KENNESAW, Ga. - The man once in charge of feeding 33,000 Kennesaw State University students faces a GBI investigation.
The Attorney General's Office asked the GBI to investigate former food services director Gary Coltek and KSU following FOX 5 I-Team revelations Coltek was being paid on the side by a major vendor he was also supposed to be supervising.
The AG began investigating serious complaints about Coltek in 2011.
He quit his $130,000 a year state job shortly after the FOX 5 I-Team began raising questions about cozy relationships with multi-million dollar KSU vendors he was supposed to be supervising to make sure tax dollars were spent wisely.
One invoice obtained by the FOX 5 I-Team showed a private company Coltek owned billing major KSU vendor Sodexo. The amount? A $20,000 retainer plus a $3500 monthly fee during the time Coltek was also supposed to be supervising Sodexo's multi-million dollar contract to feed KSU students.
Coltek would not explain to us what services he was supposedly providing to justify such a side deal. Sodexo said it is now looking into the arrangement and "it takes seriously any reports of business conduct inconsistent with its values."
The Attorney General's office also saw our investigation and quickly called in the GBI to investigate Coltek. But they didn't stop there. The AG also asked the GBI to investigate KSU administrators for failing to "report potential violations of state and federal law to the appropriate authorities."
READ THE ENTIRE LETTER HERE FROM THE ATTORNEY GENERAL TO THE GBI
Did KSU look the other way during years of questionable behavior from Coltek? Despite that knowledge, the school proudly marketed their food services director. Gushing articles about him lined the walls of the dining hall lobby. But the FOX 5 I-Team uncovered a buffet of concerns stretching back years.
In 2011, the AG's office found evidence Coltek lied to police concerning two big private parties he threw using KSU food and staff. The AG chose not to prosecute largely because it was hard to determine how much KSU money was spent.
Two years later, KSU issued a reprimand to Coltek, only made public by the FOX 5 I-Team, citing multiple conflicts of interest, faking a tax ID number and helping family members get jobs with vendors.
Yet the AG's office says KSU never notified them about the reprimand. Despite everything, Coltek kept his job until we started asking questions.
Adam Joseph once ran the dining program for KSU's Marietta campus. He actually worked for Chartwells, the new vendor hired by KSU to prepare the food and feed the students. Three months later, the single dad was out of a job, he believes, for asking bosses too many questions about Coltek's decisions.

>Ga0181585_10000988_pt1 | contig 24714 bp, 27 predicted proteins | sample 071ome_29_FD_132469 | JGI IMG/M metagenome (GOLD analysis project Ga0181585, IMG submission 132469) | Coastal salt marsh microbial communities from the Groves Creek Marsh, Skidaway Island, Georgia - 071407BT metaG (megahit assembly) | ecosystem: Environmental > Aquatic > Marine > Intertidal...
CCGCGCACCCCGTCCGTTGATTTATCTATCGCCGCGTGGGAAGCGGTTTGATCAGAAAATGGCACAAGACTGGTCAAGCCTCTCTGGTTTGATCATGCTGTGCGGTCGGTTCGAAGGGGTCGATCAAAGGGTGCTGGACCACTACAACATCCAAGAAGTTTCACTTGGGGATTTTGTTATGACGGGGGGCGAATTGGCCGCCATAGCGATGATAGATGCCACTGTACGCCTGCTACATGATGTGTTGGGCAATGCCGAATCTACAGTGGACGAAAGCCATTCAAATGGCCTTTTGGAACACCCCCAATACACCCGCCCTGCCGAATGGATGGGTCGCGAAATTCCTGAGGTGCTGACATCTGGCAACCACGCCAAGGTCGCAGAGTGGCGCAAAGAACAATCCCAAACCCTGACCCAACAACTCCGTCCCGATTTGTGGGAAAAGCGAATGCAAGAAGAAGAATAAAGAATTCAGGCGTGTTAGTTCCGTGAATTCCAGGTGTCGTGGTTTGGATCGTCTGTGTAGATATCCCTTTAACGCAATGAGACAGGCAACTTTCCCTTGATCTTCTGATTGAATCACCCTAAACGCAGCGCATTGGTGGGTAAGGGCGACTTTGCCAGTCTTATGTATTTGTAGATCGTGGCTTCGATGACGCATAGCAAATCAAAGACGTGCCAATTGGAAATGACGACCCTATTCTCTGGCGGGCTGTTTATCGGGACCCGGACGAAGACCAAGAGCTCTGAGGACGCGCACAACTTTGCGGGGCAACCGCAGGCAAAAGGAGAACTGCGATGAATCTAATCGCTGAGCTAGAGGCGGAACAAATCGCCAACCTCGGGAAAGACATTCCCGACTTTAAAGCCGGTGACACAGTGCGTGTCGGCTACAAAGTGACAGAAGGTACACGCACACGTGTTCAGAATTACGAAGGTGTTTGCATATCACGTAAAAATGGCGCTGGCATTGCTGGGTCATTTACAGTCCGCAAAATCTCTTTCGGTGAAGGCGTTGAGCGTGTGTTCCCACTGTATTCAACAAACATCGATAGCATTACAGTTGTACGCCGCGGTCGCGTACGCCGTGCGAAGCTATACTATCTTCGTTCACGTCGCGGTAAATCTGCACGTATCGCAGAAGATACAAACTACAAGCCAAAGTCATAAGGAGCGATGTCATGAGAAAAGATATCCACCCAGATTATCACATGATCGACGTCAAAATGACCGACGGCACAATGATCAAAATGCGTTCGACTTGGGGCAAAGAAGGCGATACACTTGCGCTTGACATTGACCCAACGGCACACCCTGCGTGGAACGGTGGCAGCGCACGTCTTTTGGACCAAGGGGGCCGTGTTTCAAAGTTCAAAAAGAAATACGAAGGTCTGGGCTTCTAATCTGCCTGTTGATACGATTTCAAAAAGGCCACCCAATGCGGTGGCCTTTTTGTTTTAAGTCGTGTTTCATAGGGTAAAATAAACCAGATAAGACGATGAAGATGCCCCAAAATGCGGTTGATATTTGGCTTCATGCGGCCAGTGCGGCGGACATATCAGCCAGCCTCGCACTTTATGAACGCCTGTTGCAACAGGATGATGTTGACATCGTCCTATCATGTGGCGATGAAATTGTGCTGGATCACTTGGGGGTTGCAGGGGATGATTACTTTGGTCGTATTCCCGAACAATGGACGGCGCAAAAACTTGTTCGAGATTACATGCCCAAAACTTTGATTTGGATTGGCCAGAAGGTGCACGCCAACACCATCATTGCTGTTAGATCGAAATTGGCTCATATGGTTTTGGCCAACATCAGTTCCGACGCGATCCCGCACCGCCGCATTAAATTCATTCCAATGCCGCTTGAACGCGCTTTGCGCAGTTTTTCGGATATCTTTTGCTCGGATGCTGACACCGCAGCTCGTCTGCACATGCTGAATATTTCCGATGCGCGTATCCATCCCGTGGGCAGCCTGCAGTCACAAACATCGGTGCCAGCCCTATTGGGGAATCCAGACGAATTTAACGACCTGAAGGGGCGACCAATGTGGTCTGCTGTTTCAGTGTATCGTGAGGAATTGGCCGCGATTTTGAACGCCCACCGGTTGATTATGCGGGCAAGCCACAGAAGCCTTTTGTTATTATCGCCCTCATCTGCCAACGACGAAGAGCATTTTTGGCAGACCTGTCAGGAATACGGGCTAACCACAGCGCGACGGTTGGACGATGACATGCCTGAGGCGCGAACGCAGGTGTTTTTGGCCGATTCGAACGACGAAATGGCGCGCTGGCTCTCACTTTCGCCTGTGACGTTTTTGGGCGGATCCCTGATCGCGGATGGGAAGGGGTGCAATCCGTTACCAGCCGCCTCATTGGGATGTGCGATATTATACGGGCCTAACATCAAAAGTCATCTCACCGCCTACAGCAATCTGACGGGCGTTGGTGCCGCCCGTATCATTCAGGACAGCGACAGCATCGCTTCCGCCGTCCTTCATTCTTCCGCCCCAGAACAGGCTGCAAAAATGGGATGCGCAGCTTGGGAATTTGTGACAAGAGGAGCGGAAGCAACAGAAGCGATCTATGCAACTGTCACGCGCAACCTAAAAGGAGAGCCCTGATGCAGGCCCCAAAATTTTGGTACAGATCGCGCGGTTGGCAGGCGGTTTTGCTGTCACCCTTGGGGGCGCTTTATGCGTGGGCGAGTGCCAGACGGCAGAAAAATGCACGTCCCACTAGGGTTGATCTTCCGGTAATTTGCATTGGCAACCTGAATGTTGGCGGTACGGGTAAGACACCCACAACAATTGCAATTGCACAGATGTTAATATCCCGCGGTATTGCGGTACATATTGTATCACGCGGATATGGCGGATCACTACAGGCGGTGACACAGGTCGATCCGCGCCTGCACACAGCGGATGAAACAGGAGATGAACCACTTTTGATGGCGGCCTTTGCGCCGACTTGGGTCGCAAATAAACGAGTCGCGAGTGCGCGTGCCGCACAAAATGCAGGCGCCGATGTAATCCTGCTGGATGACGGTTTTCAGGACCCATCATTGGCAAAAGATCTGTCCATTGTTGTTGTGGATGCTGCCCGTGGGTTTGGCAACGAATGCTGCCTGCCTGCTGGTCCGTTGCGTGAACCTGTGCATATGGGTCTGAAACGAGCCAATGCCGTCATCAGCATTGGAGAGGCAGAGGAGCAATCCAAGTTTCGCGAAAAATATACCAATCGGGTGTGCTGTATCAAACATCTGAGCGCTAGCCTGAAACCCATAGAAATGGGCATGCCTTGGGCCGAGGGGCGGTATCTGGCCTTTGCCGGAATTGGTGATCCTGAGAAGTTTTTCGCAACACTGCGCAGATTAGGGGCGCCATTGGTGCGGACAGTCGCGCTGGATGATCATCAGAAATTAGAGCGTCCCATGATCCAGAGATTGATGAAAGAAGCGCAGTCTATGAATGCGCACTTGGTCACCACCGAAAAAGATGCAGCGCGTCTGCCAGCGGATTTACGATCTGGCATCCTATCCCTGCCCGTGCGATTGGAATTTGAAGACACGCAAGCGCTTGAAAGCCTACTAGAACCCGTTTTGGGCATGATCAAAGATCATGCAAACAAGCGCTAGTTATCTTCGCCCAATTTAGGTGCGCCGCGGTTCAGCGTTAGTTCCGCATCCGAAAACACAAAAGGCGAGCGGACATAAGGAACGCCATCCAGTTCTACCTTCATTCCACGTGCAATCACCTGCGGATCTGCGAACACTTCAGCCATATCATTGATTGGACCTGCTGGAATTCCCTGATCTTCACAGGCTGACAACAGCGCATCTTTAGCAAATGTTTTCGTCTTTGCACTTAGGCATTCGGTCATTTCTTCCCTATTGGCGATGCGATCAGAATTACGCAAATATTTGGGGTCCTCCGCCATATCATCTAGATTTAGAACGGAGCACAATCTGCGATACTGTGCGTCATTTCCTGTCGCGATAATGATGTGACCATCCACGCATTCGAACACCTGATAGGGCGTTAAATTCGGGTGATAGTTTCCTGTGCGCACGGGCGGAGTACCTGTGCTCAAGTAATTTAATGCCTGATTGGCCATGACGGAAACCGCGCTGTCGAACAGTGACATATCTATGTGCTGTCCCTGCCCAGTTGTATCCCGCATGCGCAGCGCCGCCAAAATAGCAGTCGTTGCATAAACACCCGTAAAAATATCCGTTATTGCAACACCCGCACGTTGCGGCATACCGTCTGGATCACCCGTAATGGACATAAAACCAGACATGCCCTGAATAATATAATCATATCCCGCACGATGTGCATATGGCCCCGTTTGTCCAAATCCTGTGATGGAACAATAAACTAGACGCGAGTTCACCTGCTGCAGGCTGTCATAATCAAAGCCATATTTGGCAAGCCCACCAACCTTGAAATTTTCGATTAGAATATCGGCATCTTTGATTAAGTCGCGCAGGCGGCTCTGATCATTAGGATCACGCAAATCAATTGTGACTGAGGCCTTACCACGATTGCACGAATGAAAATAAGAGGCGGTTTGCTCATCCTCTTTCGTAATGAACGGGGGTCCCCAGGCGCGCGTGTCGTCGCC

One of those questions was about Zylast. It was everywhere in the Commons dining hall, a new hand sanitizer product that Coltek loved.
"Zylast is a pretty revolutionary product that we have a big problem with Novovirus on campus," he told FOX 5 I-Team reporter Randy Travis shortly before he quit. "That's a company that our last, last producer, our last company that actually worked for us doing food on campus, Sodexo, brought that on board. Beta tested it at Kennesaw State."
Sodexo had no comment about Zylast. Why Chartwells and Sodexo chose to bring it on campus is now part of the GBI investigation.
Coltek also owns a company called Sustainovations.
A tweet dated March, 2015 from Allen Hardage, listed as the Vice President of National Sales for Zylast, said, "I am proud to be working with Sustainovations to bring this amazing product to schools, hospitals and airports."
Hardage's office was in a building Coltek owned. Adam Joseph said the talk among his bosses about Zylast was always the same.
"They said this is Gary's product. We have to use it and sort of chuckled. And sort of gave me a look like don't ask anymore. That's just the way it is."
Before he resigned, KSU defended Coltek on many of the issues raised by the FOX 5 I-Team, saying the Zylast tweet proved nothing and both Coltek and Hardage denied to the school attorney any wrongdoing.
"None of my companies are getting paid from any of those companies," Coltek insisted. "I'm personally not getting paid. Nobody in my family's getting paid. It's just not happening."
Chartwell's, the company currently in charge of all KSU food services, had no comment about Zylast, but insisted Adam Joseph was not fired for asking questions about Coltek's decisions. Still Joseph wondered if he'd still have a job if he just kept his mouth shut about how tax money was being spent.
"We're all taxpayers," he said. "There's thousands of kids that go to that school. And their parents pay taxes and their parents send them to a school, and pay a lot of money to send them to that school. And I'm sure they'd want everyone there to be acting accordingly and acting properly."
KSU would not comment on the GBI investigation. In June, the FDA issued a warning letter to the makers of Zylast, complaining the marketing of the product made it an "unapproved drug" in violation of federal law.